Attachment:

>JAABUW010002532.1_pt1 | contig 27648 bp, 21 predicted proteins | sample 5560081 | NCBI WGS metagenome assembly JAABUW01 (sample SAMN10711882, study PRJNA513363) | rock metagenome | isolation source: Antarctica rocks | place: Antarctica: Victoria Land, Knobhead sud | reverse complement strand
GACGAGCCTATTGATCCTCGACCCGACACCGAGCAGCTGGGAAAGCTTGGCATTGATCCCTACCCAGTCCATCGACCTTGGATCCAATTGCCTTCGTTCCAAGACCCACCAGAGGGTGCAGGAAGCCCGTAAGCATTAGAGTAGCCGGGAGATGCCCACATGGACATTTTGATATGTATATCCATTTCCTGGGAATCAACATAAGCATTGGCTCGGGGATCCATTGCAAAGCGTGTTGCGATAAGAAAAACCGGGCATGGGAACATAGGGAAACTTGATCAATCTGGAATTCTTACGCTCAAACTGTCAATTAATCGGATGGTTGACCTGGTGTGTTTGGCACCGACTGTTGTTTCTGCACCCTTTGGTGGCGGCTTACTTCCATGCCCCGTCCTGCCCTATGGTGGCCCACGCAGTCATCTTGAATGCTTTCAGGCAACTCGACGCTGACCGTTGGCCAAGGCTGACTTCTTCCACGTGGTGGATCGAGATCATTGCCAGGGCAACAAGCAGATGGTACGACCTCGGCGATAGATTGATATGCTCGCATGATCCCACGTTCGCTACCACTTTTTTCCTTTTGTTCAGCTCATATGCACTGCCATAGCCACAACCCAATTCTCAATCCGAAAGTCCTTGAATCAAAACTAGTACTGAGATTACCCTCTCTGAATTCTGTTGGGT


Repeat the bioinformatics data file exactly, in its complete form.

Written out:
>JAABUW010002532.1_pt1 | contig 27648 bp, 21 predicted proteins | sample 5560081 | NCBI WGS metagenome assembly JAABUW01 (sample SAMN10711882, study PRJNA513363) | rock metagenome | isolation source: Antarctica rocks | place: Antarctica: Victoria Land, Knobhead sud | reverse complement strand
GACGAGCCTATTGATCCTCGACCCGACACCGAGCAGCTGGGAAAGCTTGGCATTGATCCCTACCCAGTCCATCGACCTTGGATCCAATTGCCTTCGTTCCAAGACCCACCAGAGGGTGCAGGAAGCCCGTAAGCATTAGAGTAGCCGGGAGATGCCCACATGGACATTTTGATATGTATATCCATTTCCTGGGAATCAACATAAGCATTGGCTCGGGGATCCATTGCAAAGCGTGTTGCGATAAGAAAAACCGGGCATGGGAACATAGGGAAACTTGATCAATCTGGAATTCTTACGCTCAAACTGTCAATTAATCGGATGGTTGACCTGGTGTGTTTGGCACCGACTGTTGTTTCTGCACCCTTTGGTGGCGGCTTACTTCCATGCCCCGTCCTGCCCTATGGTGGCCCACGCAGTCATCTTGAATGCTTTCAGGCAACTCGACGCTGACCGTTGGCCAAGGCTGACTTCTTCCACGTGGTGGATCGAGATCATTGCCAGGGCAACAAGCAGATGGTACGACCTCGGCGATAGATTGATATGCTCGCATGATCCCACGTTCGCTACCACTTTTTTCCTTTTGTTCAGCTCATATGCACTGCCATAGCCACAACCCAATTCTCAATCCGAAAGTCCTTGAATCAAAACTAGTACTGAGATTACCCTCTCTGAATTCTGTTGGGT